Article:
A friend of ours, retired architect Andrew Tan, came up with a design for the units. In addition, each floor and block will incorporate common user-spaces like a laundry, lounge and a "sky garden" to bring in light and air. Such features would entice seniors to come out of their housing units to interact with other seniors.

The units, like standard HDB studio apartments, would be on short-leases.

These housing units would also be of modular design and scaleable, so that those who can afford them can purchase two or three adjoining units to create a bigger one. Thus, there could also be two-unit and three-unit designs, of 36 sq m and 54 sq m respectively, for singles and senior couples.

As these new-type retirement homes would be built by the HDB, they could come with space set aside for new services such as health screening, basic medical care by the Home Nursing Foundation, physiotherapy and podiatry, and even for a "senior navigator".

In this way, seniors would remain very much an integral part of the community.

Seniors often suffer from loneliness due to the loss of family and friends, and of their strength and faculties.

This is where voluntary welfare organisations (VWOs) and faith groups can help seniors find companionship and meaning, helping others even as they themselves are helped.

In addition to VWOs, the new retirement residences can also count on support from the established citizen groups like the Citizens Consultative Committee, the Community Centre Management Committee, the Residents' Committee, Senior Activity Centre and wellness centres.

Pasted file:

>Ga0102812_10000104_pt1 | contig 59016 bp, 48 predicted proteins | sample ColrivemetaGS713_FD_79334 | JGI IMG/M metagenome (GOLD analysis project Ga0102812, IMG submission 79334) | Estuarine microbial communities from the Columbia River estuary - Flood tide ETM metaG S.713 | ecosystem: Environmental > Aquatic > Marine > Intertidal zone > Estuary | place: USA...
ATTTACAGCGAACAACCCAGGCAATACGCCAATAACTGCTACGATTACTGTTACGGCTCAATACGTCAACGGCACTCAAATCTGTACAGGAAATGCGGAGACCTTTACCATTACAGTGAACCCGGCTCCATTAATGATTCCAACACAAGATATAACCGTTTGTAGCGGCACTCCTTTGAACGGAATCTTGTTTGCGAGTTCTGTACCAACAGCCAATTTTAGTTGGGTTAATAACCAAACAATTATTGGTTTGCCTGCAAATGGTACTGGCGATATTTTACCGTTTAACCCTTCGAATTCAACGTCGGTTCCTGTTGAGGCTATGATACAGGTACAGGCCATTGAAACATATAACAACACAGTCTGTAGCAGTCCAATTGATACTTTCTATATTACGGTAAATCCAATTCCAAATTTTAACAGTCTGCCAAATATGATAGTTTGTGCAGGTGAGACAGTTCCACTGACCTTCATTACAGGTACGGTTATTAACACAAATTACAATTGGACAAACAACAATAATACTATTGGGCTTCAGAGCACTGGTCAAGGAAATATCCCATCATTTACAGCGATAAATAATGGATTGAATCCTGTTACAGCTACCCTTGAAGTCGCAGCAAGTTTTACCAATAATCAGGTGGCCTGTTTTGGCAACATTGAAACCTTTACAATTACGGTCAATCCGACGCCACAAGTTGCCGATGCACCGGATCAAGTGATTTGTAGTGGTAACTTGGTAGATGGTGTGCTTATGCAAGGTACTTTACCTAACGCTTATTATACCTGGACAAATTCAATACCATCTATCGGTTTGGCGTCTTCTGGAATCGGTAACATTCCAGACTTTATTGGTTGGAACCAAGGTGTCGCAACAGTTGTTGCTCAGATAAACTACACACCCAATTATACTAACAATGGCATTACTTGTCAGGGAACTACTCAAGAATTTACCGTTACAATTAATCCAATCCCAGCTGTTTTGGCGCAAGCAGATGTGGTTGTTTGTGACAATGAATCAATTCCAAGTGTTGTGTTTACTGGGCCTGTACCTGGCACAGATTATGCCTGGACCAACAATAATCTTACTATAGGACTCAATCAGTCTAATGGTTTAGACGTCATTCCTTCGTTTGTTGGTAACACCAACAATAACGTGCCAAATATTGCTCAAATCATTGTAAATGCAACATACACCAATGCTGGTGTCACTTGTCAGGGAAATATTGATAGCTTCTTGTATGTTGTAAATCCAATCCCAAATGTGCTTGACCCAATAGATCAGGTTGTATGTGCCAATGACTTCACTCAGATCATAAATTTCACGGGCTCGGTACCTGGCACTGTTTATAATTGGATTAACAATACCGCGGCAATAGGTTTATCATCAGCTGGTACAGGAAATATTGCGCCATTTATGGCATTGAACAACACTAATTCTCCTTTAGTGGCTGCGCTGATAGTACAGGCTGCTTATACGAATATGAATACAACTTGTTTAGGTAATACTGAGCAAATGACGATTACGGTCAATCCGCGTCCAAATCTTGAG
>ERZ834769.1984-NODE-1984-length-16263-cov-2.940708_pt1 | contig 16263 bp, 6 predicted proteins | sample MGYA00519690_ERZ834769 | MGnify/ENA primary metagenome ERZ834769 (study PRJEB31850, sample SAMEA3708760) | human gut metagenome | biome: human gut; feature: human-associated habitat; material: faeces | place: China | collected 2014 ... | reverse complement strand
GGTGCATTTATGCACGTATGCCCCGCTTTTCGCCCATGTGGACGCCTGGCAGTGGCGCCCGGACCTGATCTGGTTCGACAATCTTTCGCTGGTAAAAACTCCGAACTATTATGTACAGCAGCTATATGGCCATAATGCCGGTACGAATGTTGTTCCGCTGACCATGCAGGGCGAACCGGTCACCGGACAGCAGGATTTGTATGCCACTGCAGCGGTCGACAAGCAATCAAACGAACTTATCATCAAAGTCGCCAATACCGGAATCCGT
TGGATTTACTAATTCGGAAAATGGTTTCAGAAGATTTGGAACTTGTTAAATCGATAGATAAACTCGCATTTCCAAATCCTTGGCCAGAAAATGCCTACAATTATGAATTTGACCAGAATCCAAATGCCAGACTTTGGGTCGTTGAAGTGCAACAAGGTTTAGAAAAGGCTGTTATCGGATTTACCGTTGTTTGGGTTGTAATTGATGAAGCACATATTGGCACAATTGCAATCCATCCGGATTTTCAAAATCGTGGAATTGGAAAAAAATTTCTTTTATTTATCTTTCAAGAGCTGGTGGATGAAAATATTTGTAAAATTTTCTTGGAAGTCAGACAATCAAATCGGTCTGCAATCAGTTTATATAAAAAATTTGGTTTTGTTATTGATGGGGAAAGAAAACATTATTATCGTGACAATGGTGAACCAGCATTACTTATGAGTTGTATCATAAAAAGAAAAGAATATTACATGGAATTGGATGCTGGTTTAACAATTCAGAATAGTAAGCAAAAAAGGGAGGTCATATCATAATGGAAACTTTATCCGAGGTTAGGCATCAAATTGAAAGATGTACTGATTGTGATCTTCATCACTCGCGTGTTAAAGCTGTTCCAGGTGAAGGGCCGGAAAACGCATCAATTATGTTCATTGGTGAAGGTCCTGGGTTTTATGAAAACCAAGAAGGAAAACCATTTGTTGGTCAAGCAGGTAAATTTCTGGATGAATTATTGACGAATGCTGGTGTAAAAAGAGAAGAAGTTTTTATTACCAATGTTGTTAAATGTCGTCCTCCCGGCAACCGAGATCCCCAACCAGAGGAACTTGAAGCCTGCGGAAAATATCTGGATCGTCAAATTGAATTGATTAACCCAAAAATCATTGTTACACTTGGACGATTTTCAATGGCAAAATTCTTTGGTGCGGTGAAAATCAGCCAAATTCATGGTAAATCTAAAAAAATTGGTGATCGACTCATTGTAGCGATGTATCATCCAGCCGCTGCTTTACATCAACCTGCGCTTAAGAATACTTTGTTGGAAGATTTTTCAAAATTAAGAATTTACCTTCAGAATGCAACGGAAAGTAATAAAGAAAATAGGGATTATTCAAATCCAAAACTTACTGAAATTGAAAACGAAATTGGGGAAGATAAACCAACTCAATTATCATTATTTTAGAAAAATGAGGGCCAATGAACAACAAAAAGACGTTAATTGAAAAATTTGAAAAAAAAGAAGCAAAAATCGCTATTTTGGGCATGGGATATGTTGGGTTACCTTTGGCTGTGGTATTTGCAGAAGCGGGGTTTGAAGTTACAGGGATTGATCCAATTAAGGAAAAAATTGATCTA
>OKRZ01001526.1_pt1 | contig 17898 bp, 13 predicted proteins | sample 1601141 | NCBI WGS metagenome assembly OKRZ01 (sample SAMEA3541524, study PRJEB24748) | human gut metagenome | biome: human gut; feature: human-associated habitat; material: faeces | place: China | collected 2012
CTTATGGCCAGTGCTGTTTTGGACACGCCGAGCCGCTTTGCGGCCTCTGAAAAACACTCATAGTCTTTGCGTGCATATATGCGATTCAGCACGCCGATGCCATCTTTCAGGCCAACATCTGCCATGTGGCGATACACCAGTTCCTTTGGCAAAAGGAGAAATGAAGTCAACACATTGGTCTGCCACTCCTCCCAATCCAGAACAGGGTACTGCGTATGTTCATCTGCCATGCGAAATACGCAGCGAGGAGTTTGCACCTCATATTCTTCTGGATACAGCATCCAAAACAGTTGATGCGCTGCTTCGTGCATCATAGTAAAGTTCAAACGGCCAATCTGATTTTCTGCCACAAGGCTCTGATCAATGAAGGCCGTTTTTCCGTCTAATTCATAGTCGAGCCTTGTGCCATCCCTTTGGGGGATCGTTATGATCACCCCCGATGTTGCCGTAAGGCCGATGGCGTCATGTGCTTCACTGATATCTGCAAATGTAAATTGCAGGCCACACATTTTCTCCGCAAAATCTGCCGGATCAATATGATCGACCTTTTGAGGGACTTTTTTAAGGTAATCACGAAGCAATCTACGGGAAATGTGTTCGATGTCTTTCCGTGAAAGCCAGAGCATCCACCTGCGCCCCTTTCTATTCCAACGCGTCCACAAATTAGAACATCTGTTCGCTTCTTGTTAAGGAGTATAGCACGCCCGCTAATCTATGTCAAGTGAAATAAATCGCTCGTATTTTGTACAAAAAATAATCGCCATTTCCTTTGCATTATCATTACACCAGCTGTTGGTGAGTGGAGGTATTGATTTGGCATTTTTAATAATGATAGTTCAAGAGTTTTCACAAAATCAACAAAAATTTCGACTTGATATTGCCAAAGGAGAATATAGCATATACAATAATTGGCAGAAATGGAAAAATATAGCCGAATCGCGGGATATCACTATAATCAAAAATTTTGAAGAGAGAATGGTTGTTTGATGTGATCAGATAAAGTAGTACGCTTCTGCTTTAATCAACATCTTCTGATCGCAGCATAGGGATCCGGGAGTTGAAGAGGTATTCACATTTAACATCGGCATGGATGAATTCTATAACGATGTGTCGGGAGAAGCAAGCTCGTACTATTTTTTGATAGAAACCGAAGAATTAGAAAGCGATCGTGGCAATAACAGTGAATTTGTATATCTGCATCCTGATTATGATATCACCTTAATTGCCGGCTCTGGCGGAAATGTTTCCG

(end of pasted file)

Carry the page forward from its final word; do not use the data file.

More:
The housing units should be available initially to HDB owners, but can subsequently be offered to other seniors as well. Then, our HDB heartland would be even more integrated than they are now.

Health-care vision

We see the HDB selling the new housing units together with a mandatory health-care package which covers periodic health screening with referral (if warranted) to medical services, as well as advice on health promotion and active ageing.

"Old" or "traded-in" HDB flats could also be refurbished and recycled to new buyers on shorter leases, priced accordingly.

The introduction of these clusters of housing units for seniors could be accompanied by the creation of a new position, of "senior navigator": A cheerful, friendly person to help seniors access the new housing units and government and social services already on offer, which many seniors may not be aware of.

Monetising assets

MANY seniors would be able to pay their own way if the Government enabled them to monetise their major asset, their HDB flats.

If we assume one housing unit of 18 sq m costs about $36,000 and a resale three-room HDB flat to be worth about $320,000, then in a sale-and-purchase transaction, the senior would acquire both a housing unit and residual cash of $284,000.

Obviously, the numbers for the housing unit, resale three-room flat and residual cash would vary according to the location, age and other factors, but the basic arithmetic would remain true.

This residual cash would be sufficient to pay for the senior's mandatory health-care package, MediShield Life premium as well as an annuity. He will then have a secure lifestyle, and may even leave a modest legacy.

We envision seniors retaining their dignity and sense of self-worth by cashing in their major asset, yet possessing an independent living space that comes with some health care and money in hand. Life is not much fun if one is asset-rich but cash-poor.

With our new-type retirement home, seniors can age in the HDB environment they are most comfortable in, with assurance of health care, dignity and meaning.

The authors are three doctors - of history, linguistics and medicine, respectively. Between them, they have more than 30 years of experience working with seniors in various non-profit organisations, including the NUS Senior Alumni, NTUC Eldercare, the Gerontological Society and RSVP (The Organisation of Senior Volunteers).

What do you think of the writers' idea of a dream retirement community? What kind of retirement housing would you like? E-mail stopinion@sph.com.sg